That said, there are a few suggestive nicks in Emirate’s pedigree, though not much recent, with a 4mx5m of Mr. Prospector (Raise A Native) the only duplication in his first five generations. He does come through loud and clear  though, as sire of Extreme Choice’s damsire Hussonet, and as the grunt in Ghaliah’s sireline (Mr. Prospector-Seeking The Gold-Secret Savings).

Emirate has a handy duplication of the great Wilkes (Court Martial), gender-balanced at 7f x 5m, through his star daughter Anjudy in the female family of Extreme Choice’s sire Not A Single Doubt (Redoute’s Choice), and with Vain being the sire of third-dam Elated Lady.

As for mares, Emirate has the breed-shaping Natalma six times in his first eight generations, seven through her famed son Northern Dancer, with four of the six running into Extreme Choice. 

And further back, on both sides within his first nine removes he has full brothers Bull Dog (Teddy) – five times across both halves, through three daughters and a son – and Sir Gallahad (Teddy) three times, via two daughters and a son. That means a very healthy dash of their blue hen dam Plucky Liege.

Sweet Bouquet has had two more foals, though with a couple of bumps along the way. After throwing Emirate in 2021, she missed to Lord Of The Sky (Danerich) and Deep Field (Northern Meteor), the latter then encountering the fertility problems presaging his retirement.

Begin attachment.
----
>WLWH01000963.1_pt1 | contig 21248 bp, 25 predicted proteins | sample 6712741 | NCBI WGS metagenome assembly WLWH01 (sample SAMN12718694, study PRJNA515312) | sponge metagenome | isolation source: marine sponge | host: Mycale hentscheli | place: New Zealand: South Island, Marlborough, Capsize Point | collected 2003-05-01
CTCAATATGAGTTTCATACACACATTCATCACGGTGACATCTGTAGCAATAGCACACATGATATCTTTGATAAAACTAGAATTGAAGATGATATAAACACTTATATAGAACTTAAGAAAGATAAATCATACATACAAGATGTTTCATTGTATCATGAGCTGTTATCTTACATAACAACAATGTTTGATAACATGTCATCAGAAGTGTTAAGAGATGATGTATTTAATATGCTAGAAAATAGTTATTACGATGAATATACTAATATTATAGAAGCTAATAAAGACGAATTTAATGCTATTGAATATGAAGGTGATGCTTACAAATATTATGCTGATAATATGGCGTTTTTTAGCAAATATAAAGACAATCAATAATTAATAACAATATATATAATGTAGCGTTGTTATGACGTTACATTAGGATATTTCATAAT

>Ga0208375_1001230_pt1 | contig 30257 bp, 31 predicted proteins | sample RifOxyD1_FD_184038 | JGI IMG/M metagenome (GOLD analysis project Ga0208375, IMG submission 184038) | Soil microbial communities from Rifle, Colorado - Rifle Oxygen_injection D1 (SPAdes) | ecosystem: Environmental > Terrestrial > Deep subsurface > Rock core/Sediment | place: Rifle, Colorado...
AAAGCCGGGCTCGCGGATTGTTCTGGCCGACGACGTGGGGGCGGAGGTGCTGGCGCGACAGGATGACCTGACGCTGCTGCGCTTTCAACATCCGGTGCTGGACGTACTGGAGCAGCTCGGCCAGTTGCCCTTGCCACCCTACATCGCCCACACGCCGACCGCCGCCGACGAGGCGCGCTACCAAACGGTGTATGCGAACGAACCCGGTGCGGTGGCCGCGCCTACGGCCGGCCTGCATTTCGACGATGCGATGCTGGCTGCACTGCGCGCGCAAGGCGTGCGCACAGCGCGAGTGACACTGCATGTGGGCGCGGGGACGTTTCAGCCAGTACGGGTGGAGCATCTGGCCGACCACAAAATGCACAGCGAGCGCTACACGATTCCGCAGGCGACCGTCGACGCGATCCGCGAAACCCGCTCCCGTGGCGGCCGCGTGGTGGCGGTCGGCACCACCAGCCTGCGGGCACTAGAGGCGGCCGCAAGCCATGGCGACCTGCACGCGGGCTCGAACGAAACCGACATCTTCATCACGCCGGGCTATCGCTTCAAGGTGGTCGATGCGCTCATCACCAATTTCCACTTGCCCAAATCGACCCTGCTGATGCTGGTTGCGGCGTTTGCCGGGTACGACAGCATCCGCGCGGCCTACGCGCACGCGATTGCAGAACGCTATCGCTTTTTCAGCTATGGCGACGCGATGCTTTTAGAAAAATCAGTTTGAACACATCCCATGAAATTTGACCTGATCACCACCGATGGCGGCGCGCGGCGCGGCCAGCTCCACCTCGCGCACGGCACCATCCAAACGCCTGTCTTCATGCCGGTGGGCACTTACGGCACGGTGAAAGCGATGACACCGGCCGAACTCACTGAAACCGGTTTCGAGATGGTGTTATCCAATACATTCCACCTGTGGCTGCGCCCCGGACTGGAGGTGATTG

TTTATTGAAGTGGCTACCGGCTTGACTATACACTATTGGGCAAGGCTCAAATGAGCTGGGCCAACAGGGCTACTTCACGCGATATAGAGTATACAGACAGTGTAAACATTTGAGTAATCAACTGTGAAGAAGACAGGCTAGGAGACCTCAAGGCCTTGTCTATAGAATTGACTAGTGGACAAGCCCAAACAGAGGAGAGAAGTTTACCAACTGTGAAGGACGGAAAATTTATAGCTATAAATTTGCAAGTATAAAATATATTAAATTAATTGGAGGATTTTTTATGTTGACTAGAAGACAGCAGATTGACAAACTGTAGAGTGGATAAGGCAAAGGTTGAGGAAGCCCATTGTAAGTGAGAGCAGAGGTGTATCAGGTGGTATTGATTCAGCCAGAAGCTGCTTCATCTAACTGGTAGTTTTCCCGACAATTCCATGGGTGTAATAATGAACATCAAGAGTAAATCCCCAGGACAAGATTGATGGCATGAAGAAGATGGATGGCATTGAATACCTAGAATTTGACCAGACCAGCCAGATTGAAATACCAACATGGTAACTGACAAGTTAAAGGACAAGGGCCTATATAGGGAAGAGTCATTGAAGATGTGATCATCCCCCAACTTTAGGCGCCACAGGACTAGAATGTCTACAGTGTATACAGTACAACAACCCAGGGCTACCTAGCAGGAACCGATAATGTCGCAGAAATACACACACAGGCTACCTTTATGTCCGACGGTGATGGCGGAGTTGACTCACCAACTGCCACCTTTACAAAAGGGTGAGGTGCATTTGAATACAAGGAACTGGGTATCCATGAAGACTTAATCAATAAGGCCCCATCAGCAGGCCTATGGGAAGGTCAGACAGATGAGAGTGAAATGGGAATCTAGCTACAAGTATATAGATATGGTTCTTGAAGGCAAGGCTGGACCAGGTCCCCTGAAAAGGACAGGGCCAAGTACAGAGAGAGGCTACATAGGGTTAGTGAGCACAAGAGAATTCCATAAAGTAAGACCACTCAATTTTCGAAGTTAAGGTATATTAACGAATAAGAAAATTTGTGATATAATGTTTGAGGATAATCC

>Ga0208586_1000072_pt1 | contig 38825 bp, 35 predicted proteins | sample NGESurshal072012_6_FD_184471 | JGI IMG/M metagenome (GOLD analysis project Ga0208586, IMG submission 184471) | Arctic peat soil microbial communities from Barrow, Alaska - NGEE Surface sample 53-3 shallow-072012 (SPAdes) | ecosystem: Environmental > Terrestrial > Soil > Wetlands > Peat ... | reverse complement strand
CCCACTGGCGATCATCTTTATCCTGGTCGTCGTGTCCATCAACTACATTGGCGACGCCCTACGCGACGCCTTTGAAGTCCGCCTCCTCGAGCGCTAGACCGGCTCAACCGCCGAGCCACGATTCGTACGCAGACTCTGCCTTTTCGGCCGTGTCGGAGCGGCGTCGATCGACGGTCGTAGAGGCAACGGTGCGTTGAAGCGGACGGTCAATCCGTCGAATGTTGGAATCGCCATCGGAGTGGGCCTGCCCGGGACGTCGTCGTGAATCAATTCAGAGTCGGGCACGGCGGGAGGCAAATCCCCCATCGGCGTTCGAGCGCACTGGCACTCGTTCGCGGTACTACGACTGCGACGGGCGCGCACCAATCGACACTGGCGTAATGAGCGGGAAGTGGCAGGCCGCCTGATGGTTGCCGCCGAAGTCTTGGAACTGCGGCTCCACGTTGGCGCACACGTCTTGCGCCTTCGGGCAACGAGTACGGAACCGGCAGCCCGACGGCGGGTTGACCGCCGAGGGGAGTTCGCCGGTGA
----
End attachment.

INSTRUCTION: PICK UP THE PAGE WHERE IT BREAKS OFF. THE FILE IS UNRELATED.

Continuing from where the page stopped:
That meant a late cover – on Christmas Eve – from Kingstar’s Time To Reign (Time For War). The subsequently late colt, born the following December 8, was second-top lot at last month’s Inglis May (HTBA) Yearling Sale, bought by Tullimbar for $120,000.

Sweet Bouquet next went back to Extreme Choice – when Newgate opened him up to a limited amount of northern hemisphere-timed covers last year – and again clicked with the siring sensation, on the first try this time. A filly was born on March 10, with Kingstar as yet undecided whether to keep or sell, as they are for her dam’s cover this spring.

“The filly is a cracker, and we’re thrilled that she’s a filly. To get a full sister to Emirate is very exciting,” says Phelan, looking ahead to hopefully more of the same from a mare serving Kingstar well.

“We were delighted to get Sweet Bouquet, especially for that low price. She’s from a very nice family, with plenty of depth, and it looks like Sweet Bouquet will put a lot more black type on the page.

“With the fashion in which Emirate has been winning, and the ratings he’s pulled out of it, he’s been pretty impressive. He very much looks like a future stallion prospect if he can prove himself at the next level. He’s shown he deserves the chance at least.”